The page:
I’ve been graced to have survived poor choices, but that’s not a reason to push the envelope even further. It’s about learning from the experience.

    Even on the ground, one of my best decisions was made based on modeling years ahead of time. This is especially true in business. When critical events repeated within a particular window, the decision was already made and all I had to do was to execute this (very hard) choice. The modeling was based on careful judgements. The execution was about trusting the model.

  8. Defining bad judgement as any action with negative outcome might be a bit narrow. I try to base my judgemental comments on cold detached observation and life experience first before going to literary references, or shared gossip. Which means I am not what passes for a scholar in this culture.
    Sometimes standing your ground has immensely adverse consequences, whereas ducking and running away may have economic advantages. In an American community, such decisions requiring judgement in almost no-win scenarios may present themselves in the form of the jury summons from gangland hell, or in the form of a wealthy psychopath who wants your property as an ethnic hate trophy. Criminals, many of the wealthy, and psychopaths in particular want what is yours, because they want bragging rights for the trophy they have pried from your hands. In the most extreme cases, that trophy may be your life or your future.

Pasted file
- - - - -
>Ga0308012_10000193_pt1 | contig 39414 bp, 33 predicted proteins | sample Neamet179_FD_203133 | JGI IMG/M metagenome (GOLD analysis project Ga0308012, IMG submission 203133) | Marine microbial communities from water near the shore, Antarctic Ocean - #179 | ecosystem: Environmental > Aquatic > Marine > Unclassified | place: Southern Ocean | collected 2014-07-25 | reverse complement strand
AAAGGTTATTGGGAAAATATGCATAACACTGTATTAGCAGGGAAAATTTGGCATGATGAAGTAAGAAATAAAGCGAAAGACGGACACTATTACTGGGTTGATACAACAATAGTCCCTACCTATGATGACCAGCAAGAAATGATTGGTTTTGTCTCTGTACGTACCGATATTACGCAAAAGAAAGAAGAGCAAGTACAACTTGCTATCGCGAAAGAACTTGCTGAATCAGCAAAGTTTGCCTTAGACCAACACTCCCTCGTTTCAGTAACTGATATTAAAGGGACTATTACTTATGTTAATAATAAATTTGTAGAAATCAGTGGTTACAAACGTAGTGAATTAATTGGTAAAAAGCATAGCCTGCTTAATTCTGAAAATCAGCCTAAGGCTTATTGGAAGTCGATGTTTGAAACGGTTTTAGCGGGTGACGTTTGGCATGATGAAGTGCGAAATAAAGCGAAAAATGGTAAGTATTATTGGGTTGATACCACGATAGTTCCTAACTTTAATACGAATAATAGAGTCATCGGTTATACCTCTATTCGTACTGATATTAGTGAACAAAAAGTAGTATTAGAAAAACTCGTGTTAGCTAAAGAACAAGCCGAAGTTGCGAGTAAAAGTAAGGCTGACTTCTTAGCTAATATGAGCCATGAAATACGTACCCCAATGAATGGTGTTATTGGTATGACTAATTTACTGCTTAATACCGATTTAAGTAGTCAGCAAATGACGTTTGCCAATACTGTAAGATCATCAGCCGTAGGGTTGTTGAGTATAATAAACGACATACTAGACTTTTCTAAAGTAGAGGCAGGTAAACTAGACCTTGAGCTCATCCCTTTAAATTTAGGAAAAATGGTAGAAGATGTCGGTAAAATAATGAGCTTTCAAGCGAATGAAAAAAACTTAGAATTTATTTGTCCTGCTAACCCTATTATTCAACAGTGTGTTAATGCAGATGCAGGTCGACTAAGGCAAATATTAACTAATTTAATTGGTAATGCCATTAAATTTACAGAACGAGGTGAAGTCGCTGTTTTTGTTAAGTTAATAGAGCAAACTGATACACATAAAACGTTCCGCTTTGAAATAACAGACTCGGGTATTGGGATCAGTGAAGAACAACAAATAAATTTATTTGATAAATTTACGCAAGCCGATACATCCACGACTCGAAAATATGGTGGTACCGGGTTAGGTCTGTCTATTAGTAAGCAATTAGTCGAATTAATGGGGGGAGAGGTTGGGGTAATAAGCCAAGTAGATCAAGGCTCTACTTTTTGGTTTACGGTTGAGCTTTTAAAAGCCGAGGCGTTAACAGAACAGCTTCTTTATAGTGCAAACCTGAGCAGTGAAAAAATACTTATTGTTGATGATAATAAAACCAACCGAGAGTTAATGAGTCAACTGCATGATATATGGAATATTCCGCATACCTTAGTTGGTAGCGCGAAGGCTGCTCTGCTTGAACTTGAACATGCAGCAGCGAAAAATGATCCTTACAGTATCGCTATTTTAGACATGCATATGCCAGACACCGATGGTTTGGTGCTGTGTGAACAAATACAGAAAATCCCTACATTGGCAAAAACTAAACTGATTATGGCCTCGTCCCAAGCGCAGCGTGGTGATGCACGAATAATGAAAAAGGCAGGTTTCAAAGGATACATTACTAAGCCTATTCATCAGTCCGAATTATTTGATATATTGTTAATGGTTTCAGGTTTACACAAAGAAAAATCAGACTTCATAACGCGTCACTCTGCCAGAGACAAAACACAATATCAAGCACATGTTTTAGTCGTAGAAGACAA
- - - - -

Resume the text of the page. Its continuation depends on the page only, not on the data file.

While I reject the idea that personal honor should be placed above all other considerations, saying “no” to the adversary without conscience may not be profitable, but it may be the best adult judgement. Be advised, however, that those in the government, the press, and the legal profession won’t be around to assist you, but will be available to assist your adversary for the right price. Also note, that you can’t run from social media gang stalking. Adult judgement isn’t for kids.

    • Good stuff. No is a full sentance. :)

      I gotta git. Thank you. Thank you all. You have all taught me so much. Truly!

      See ya later old dude.

      • There are some forks in the road not taken which make me wish I had had the long version of G____’s judgement 101 short course back in grade school or college. The main problem was I didn’t stop to recognize when I was at a fork, and just walked on oblivious, until two decades later when I paused and looked back. Of course, hindsight is always 20-20.

  9. Objection G? Leading the witness? Sustained!

    Just cause n___ didnt know i called him chet to get him to reveal it meant nitrogen and had no idea you were gonna do an article with nitro in it is not my fault. Lol. Which if you checked Ure data, Eye hadn’t clicke on yet, when i answered n.

    Now, here is head scratcher. Did i know back when i first called n “chet” on his very first comment on Ure site?

    Hahhaaha! Well, what do ya do?

    Have to play sometimes. :)

    Relax, Just horsing around. All is well. :)

    • An apology, then? I mean if he didn’t think it was funny?
      This ain’t late night tv here…we’s about discourse not horse play